Because an important part of the mentoring relationship is directed at the person’s future in the company and not only for the immediate job, it is different to the role of manager. Companies use mentoring programs to develop leaders and to keep star performers engaged, increasing retention rates. The mentoring relationship is most productive when it is separate to the manager–employee relationship (unlike in the coaching relationship where the manager can play a more direct role).
    Just as Mentor became Telemachus’ teacher, coach, counsellor and protector, developing a relationship based on affection and trust, organisations can adopt mentoring programs to build leaders and create organisations that engage and retain top talent.


  6. How constructive criticism helps us thrive

    July 26, 2016 by Alison Hill

    So much of what we do at work, from giving and receiving performance reviews to learning to be a leader and coach, rests on being able to give and receive feedback. Although it can be scary, people actually thrive on criticism when it is constructive.

    Good feedback is the quickest way to learn do things better and to change our behaviour. Yet we fear and avoid it, for good reasons to do with the way the human mind works. We find it threatening both to give and to receive criticism. It doesn’t have to be that way.

    A colleague recently participated in a writing workshop and told me how much she had benefited from what others had said about the work she’d presented. ‘Well you’re good, so of course they would say so,’ I told her. ‘No, it was when they told me the things I hadn’t done well that I really learnt something’, she said.  ‘It hurt, and some of the group were pretty harsh, yet when I thought about it later, I was grateful. I reworked my story and it was a lot better.’ Then she told me how hard it had been to give constructive criticism, especially to people she didn’t like much or when she felt the work had few redeeming features.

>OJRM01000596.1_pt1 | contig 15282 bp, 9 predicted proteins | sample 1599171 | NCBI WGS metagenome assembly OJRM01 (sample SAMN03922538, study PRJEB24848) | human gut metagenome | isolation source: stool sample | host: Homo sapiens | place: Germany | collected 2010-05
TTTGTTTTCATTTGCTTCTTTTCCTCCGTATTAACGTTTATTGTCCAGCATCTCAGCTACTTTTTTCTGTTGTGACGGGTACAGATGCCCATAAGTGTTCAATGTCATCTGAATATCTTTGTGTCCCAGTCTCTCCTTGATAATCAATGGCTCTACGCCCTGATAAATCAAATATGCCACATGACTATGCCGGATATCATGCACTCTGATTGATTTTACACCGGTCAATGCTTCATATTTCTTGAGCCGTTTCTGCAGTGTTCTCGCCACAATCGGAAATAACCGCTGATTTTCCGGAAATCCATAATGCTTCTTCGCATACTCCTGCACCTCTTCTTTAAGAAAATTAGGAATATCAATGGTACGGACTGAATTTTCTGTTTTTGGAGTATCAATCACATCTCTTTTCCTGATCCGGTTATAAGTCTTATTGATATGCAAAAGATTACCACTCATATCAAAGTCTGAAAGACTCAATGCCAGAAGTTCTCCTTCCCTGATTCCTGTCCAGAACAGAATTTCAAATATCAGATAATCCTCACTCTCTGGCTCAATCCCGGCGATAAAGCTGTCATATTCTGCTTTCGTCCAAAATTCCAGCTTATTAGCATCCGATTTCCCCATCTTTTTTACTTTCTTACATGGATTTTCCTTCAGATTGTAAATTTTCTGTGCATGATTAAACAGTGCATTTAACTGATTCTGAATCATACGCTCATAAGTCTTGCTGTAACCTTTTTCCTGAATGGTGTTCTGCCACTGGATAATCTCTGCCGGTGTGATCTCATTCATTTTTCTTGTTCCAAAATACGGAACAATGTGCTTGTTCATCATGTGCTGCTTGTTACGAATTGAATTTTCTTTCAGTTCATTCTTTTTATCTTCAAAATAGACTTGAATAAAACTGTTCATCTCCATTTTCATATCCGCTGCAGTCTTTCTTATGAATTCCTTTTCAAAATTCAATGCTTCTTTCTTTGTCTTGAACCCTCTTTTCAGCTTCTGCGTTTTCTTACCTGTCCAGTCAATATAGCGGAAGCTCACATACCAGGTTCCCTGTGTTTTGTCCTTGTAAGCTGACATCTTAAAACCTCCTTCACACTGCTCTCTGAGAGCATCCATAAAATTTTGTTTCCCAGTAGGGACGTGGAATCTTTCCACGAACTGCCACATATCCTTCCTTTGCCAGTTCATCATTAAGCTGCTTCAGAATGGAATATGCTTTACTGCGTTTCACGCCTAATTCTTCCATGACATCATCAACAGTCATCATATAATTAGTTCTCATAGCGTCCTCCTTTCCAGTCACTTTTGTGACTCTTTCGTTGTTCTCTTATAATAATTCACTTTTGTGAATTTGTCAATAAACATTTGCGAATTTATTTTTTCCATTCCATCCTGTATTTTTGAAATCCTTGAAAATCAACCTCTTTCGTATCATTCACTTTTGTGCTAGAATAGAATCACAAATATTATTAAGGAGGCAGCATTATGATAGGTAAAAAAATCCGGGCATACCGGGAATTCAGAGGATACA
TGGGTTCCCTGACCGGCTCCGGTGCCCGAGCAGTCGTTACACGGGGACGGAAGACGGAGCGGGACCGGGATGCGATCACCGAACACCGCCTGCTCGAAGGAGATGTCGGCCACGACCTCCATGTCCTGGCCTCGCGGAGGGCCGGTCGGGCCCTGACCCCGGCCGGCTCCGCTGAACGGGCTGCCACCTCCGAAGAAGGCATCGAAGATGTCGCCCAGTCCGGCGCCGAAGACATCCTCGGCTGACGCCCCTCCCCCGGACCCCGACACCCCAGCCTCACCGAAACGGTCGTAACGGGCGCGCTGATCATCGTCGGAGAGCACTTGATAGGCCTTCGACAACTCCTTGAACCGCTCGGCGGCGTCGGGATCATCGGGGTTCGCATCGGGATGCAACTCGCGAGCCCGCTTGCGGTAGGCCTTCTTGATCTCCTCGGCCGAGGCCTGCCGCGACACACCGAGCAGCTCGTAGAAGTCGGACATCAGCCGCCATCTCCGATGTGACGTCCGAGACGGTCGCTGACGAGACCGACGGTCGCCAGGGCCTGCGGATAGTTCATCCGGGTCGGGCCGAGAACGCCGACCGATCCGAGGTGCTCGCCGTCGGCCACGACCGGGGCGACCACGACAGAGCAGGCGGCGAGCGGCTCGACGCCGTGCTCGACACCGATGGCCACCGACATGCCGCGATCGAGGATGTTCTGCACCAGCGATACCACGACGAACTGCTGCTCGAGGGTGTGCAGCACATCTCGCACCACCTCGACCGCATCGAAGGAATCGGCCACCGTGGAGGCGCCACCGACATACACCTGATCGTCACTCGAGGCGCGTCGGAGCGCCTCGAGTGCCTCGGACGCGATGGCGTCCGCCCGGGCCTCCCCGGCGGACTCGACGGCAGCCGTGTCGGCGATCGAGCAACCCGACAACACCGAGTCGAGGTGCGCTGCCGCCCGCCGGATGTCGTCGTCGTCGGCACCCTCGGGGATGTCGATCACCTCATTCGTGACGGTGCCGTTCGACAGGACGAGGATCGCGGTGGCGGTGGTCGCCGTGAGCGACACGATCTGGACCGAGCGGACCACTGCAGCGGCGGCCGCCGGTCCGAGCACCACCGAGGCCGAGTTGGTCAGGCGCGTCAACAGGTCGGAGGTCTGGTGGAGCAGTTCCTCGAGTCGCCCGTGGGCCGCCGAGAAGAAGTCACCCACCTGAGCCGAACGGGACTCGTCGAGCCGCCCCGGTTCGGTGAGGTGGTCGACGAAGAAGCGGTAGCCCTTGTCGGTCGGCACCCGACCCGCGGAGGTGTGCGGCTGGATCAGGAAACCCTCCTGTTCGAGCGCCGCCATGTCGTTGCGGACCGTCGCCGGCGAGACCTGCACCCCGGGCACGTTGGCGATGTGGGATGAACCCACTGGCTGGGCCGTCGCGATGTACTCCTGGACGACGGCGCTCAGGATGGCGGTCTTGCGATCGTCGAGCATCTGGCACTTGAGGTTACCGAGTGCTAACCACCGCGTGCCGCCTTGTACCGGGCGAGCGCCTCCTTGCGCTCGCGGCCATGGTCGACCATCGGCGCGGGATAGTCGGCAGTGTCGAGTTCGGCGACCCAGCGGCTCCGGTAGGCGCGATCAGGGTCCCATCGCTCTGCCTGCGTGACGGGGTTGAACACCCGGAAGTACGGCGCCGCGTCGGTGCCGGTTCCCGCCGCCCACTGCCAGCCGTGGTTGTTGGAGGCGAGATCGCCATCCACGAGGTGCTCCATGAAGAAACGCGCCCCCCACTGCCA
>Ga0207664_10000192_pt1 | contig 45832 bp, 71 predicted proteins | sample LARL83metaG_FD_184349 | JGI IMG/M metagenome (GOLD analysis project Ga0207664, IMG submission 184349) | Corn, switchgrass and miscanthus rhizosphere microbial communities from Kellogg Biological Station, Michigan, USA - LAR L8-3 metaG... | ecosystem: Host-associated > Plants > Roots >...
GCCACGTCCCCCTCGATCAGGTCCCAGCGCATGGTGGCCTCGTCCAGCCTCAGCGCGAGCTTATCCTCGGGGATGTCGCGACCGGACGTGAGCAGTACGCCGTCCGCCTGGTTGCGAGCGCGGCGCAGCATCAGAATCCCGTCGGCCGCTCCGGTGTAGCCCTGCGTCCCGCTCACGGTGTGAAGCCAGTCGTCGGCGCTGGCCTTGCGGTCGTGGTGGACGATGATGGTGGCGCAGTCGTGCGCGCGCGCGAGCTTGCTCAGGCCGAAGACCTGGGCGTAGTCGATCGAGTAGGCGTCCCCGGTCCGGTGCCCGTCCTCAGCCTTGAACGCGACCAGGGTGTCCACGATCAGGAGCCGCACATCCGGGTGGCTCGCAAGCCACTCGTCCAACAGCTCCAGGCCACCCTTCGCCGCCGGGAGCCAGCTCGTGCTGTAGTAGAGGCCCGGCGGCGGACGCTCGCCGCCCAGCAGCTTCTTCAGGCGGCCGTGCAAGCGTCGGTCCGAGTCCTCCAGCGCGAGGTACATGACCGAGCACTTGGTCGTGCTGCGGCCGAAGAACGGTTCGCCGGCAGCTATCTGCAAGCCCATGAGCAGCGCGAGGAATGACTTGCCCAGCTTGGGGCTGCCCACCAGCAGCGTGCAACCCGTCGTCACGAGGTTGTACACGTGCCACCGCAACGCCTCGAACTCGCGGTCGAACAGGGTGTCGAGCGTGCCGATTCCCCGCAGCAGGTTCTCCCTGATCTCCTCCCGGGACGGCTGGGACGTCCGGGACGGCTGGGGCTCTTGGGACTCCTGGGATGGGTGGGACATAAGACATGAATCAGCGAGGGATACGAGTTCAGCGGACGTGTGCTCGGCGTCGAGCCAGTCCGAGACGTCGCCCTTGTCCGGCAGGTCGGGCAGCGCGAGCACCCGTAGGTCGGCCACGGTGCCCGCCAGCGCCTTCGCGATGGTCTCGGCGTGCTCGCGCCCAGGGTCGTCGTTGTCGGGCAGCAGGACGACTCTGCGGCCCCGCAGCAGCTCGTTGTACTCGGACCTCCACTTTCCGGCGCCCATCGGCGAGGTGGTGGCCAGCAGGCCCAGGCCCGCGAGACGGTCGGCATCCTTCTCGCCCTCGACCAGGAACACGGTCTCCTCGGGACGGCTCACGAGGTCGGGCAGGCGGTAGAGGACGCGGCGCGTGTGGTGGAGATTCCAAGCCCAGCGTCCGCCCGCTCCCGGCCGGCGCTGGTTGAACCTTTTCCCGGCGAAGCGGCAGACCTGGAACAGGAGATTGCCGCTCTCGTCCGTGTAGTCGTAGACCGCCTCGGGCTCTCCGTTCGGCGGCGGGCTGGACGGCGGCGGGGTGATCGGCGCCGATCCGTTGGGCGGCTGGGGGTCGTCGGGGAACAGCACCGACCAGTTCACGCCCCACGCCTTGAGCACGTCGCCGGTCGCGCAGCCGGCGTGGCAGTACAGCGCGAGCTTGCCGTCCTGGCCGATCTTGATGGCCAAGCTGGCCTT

I reminded her about using the ‘sandwich’ method we’d learnt in parenting classes: positioning a slice of negative criticism ‘cheese’ between two pieces of positive feedback ‘bread’. ‘I did that, and I felt like a fake’, she told me. ‘I could see they were just waiting for me to get to the bad bit, and didn’t really hear the good news. I was uncomfortable because I knew I still had to say that their dialogue was unnatural and their grammar was all wrong, and my unease made them uncomfortable too.’ It seemed the conventional wisdom wasn’t working.

    She then shared with me how the group had agreed to a better method after that first awkward session. They decided to be transparent about how constructive feedback would be given, and all agreed to follow a process. My friend described how much better she felt about giving and receiving feedback when the emphasis shifted to making shared, informed choices about how to improve. Of course, sharing creative writing in a group setting is not quite the same as having a one-on-one conversation about workplace performance, but the principles still apply.

    Giving criticism: the criticism sandwich v the transparent approach

    Instead of: ‘The report is well written and interesting. However, there’s not enough detail. You’d better find the figures and add them in before the presentation at three. I love the layout though’.

    Describe what you see, and agree on the facts

    ‘I’m concerned about the lack of detail in this report and how that might have affected our business case. I’d like to go through some details and see if you see the same things. I’m open to the possibility that I’ve missed something or that I’ve not explained what’s needed. Once we agree on the size of the problem, let’s decide what we can do.

    Decide how the work could be improved

    ‘So you agree there should be more data and explained that you needed more time to do the research. I’ll have Tom cover your client calls for today and you will find the data and add it to the report before the presentation.’

    Commit to implementing the feedback where appropriate and sharing the results

    You’ll get the revised report to me by two, so that I can check the figures. Next time I’ll be more realistic with timeframes and you’ll be clearer about your process and ask for help if you need it, so there are no last-minute surprises in future.’

    How did implementing this transparent approach work in my colleague’s writing workshop? And how can we apply what she has learnt to the workplace?